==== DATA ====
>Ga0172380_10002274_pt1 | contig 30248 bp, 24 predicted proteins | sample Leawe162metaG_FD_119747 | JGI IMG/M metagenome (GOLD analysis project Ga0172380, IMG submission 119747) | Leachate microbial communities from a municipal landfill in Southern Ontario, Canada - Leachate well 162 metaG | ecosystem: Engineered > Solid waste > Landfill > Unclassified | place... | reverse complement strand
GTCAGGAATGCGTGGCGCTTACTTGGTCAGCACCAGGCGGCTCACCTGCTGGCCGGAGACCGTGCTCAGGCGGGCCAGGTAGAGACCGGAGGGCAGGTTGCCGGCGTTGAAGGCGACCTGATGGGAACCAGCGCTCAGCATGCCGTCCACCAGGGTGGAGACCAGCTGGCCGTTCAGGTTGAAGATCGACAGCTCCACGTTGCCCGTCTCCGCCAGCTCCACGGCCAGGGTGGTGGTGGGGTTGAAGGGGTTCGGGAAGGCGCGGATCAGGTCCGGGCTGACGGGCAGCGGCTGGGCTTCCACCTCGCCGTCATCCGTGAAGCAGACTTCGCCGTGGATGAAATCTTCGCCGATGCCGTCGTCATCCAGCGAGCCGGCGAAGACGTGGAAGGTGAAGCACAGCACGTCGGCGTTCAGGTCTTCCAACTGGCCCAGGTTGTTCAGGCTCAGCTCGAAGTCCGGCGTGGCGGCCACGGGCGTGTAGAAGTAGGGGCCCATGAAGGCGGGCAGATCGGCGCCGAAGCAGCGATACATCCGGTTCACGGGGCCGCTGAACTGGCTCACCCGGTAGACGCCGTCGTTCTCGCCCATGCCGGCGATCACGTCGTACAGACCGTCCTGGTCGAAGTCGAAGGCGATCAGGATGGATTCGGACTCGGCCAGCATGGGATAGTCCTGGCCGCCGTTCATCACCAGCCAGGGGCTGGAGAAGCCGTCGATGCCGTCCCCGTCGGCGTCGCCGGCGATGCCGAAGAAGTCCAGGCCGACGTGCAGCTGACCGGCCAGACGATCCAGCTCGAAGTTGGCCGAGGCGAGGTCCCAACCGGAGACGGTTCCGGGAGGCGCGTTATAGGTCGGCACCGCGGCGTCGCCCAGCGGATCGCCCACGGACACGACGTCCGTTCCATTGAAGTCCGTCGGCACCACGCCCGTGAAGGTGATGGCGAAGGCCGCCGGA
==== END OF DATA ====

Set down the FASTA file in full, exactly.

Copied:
>Ga0172380_10002274_pt1 | contig 30248 bp, 24 predicted proteins | sample Leawe162metaG_FD_119747 | JGI IMG/M metagenome (GOLD analysis project Ga0172380, IMG submission 119747) | Leachate microbial communities from a municipal landfill in Southern Ontario, Canada - Leachate well 162 metaG | ecosystem: Engineered > Solid waste > Landfill > Unclassified | place... | reverse complement strand
GTCAGGAATGCGTGGCGCTTACTTGGTCAGCACCAGGCGGCTCACCTGCTGGCCGGAGACCGTGCTCAGGCGGGCCAGGTAGAGACCGGAGGGCAGGTTGCCGGCGTTGAAGGCGACCTGATGGGAACCAGCGCTCAGCATGCCGTCCACCAGGGTGGAGACCAGCTGGCCGTTCAGGTTGAAGATCGACAGCTCCACGTTGCCCGTCTCCGCCAGCTCCACGGCCAGGGTGGTGGTGGGGTTGAAGGGGTTCGGGAAGGCGCGGATCAGGTCCGGGCTGACGGGCAGCGGCTGGGCTTCCACCTCGCCGTCATCCGTGAAGCAGACTTCGCCGTGGATGAAATCTTCGCCGATGCCGTCGTCATCCAGCGAGCCGGCGAAGACGTGGAAGGTGAAGCACAGCACGTCGGCGTTCAGGTCTTCCAACTGGCCCAGGTTGTTCAGGCTCAGCTCGAAGTCCGGCGTGGCGGCCACGGGCGTGTAGAAGTAGGGGCCCATGAAGGCGGGCAGATCGGCGCCGAAGCAGCGATACATCCGGTTCACGGGGCCGCTGAACTGGCTCACCCGGTAGACGCCGTCGTTCTCGCCCATGCCGGCGATCACGTCGTACAGACCGTCCTGGTCGAAGTCGAAGGCGATCAGGATGGATTCGGACTCGGCCAGCATGGGATAGTCCTGGCCGCCGTTCATCACCAGCCAGGGGCTGGAGAAGCCGTCGATGCCGTCCCCGTCGGCGTCGCCGGCGATGCCGAAGAAGTCCAGGCCGACGTGCAGCTGACCGGCCAGACGATCCAGCTCGAAGTTGGCCGAGGCGAGGTCCCAACCGGAGACGGTTCCGGGAGGCGCGTTATAGGTCGGCACCGCGGCGTCGCCCAGCGGATCGCCCACGGACACGACGTCCGTTCCATTGAAGTCCGTCGGCACCACGCCCGTGAAGGTGATGGCGAAGGCCGCCGGA